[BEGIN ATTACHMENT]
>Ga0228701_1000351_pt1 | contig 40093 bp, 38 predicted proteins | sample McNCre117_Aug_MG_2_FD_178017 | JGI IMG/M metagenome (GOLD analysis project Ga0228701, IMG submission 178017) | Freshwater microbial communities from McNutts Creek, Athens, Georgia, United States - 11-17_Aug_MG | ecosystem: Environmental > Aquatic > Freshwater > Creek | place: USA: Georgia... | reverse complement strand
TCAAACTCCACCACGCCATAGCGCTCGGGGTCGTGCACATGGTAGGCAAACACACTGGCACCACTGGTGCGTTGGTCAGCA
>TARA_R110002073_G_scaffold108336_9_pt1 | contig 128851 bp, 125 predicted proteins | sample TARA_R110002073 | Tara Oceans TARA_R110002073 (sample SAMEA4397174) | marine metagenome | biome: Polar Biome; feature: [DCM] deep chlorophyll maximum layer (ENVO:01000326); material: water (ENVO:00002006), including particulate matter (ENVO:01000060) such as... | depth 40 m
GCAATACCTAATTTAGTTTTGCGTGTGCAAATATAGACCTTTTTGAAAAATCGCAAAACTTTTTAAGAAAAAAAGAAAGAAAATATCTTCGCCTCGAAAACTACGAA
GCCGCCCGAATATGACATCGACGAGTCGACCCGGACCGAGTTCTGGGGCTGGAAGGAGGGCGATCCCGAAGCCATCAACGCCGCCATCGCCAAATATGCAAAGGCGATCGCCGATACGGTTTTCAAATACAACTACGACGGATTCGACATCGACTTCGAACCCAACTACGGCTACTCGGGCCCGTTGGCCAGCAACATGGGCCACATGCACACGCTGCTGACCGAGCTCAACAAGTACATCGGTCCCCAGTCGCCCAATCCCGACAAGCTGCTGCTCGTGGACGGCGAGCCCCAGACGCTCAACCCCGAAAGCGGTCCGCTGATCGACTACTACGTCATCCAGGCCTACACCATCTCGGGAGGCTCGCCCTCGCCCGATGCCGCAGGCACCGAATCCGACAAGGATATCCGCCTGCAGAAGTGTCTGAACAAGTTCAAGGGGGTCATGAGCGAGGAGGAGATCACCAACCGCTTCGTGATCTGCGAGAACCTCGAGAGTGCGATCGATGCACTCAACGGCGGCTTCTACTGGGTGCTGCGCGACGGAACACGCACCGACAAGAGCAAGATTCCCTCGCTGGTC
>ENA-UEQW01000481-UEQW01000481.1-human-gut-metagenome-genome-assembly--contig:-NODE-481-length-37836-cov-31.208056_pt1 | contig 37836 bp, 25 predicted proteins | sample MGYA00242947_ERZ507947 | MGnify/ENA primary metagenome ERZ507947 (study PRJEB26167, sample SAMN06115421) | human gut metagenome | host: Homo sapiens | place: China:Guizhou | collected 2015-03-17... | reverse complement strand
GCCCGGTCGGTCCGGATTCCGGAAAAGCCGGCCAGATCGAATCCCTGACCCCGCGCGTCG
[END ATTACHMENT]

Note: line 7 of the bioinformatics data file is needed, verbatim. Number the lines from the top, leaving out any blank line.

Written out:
GCCCGGTCGGTCCGGATTCCGGAAAAGCCGGCCAGATCGAATCCCTGACCCCGCGCGTCG